What are we waiting for? [guest editorial]
The clinical education of Australia's aged care nurses can no longer be treated as the Cinderella of nursing's specialities. It is urgent that ways be agreed and measures taken to bring this branch of the profession, and residential aged care nursing in particular, into mainstream health care services. There should be no need to describe again the evolving shape of Australia's demographic profile between now and the middle of this century; and no need to prove here that the ageing bulge is already placing a severe strain on staffmg in the sector. A substantial percentage of the aged care nursing workforce is nearing retirement and the ratio of departures to recruits seems set to worsen at the same time as demand for high quality nursing care escalates. Important indicators - the number of the most highly dependent residents has doubled in the past seven years; compounding co-morbidities are increasingly common and an estimated 60-80% of residents in residential aged care facilities (RACFs) have a dementing illness - reveal the rapidly rising levels of frailty and dependency in the RACF population.....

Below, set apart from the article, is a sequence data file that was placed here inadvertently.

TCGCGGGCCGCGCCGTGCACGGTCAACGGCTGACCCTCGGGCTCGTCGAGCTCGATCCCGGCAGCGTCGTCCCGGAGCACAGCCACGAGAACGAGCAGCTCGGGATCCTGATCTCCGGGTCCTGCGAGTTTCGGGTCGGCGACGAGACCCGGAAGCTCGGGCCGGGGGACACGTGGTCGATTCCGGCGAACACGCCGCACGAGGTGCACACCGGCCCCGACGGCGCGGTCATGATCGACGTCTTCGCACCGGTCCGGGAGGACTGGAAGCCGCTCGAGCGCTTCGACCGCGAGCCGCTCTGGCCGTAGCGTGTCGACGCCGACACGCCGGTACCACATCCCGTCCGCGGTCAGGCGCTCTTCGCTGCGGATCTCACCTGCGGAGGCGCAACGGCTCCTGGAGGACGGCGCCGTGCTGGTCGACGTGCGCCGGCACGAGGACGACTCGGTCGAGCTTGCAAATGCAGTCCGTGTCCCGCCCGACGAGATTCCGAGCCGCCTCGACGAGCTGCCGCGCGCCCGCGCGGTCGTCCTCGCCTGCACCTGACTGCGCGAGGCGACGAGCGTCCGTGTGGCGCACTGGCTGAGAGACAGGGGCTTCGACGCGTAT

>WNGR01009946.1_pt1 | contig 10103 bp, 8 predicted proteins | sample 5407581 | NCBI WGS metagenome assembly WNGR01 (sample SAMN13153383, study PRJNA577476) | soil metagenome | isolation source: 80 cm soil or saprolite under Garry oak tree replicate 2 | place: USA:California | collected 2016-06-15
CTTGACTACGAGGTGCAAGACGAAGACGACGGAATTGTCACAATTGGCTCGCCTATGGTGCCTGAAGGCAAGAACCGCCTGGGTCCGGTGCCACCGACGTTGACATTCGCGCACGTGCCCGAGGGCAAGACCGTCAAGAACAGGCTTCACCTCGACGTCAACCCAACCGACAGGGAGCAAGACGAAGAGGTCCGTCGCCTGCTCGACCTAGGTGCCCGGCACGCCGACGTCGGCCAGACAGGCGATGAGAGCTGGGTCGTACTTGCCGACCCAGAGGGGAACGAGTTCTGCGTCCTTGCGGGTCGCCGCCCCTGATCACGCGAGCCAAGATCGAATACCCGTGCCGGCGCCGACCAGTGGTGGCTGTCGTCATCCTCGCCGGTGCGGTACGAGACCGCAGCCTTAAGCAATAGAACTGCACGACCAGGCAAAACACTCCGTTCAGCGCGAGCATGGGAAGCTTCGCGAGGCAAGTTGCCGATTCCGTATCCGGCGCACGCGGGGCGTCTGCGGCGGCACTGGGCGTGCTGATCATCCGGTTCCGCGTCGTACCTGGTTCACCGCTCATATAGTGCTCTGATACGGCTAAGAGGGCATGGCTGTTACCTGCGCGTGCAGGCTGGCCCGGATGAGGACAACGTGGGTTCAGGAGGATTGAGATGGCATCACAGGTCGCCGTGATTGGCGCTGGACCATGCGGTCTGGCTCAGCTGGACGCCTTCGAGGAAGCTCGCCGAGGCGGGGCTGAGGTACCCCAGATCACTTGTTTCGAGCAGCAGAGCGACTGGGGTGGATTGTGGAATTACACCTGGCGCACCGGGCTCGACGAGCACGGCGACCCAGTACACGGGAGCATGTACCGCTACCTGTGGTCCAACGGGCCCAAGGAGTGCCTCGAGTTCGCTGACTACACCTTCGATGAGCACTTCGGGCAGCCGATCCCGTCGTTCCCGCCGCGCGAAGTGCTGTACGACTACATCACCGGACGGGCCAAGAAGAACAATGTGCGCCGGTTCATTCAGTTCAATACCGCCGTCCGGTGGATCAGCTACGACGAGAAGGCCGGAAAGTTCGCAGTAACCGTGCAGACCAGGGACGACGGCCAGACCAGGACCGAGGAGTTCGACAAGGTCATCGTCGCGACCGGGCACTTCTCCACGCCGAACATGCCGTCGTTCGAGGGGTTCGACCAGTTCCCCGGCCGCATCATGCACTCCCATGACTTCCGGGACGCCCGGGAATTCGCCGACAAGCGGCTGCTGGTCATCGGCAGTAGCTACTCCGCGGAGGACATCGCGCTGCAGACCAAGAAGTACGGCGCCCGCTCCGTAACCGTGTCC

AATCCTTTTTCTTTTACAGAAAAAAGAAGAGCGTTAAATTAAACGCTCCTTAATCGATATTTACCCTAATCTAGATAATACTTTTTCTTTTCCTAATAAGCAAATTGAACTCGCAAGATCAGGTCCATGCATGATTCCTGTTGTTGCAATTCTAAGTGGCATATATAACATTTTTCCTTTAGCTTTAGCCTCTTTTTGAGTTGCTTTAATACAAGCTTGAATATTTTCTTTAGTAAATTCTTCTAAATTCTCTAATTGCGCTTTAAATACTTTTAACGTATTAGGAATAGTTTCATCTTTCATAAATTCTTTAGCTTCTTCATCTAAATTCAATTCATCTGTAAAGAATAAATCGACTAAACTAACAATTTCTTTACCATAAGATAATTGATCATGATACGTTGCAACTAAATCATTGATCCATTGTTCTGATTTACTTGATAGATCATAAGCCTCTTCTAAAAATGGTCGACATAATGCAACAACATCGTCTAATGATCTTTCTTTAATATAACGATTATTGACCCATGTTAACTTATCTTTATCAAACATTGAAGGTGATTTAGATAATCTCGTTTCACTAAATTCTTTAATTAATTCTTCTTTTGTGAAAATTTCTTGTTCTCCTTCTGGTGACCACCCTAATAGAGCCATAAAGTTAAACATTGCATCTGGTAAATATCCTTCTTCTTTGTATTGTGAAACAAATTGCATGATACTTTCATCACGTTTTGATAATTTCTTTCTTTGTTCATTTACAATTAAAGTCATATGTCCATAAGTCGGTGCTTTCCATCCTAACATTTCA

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|Item Type:||Journal Article|
|Subjects:||Australian and New Zealand Standard Research Classification > MEDICAL AND HEALTH SCIENCES (110000) > NURSING (111000)|
|Divisions:||Current > Research Centres > Centre for Health Research|
Current > QUT Faculties and Divisions > Faculty of Health
Current > Institutes > Institute of Health and Biomedical Innovation
|Copyright Owner:||Copyright 2007 Australian Nursing Federation|
|Copyright Statement:||Reproduced in accordance with the copyright policy of the publisher|
|Deposited On:||22 Nov 2007|
|Last Modified:||09 Jun 2010 22:49|
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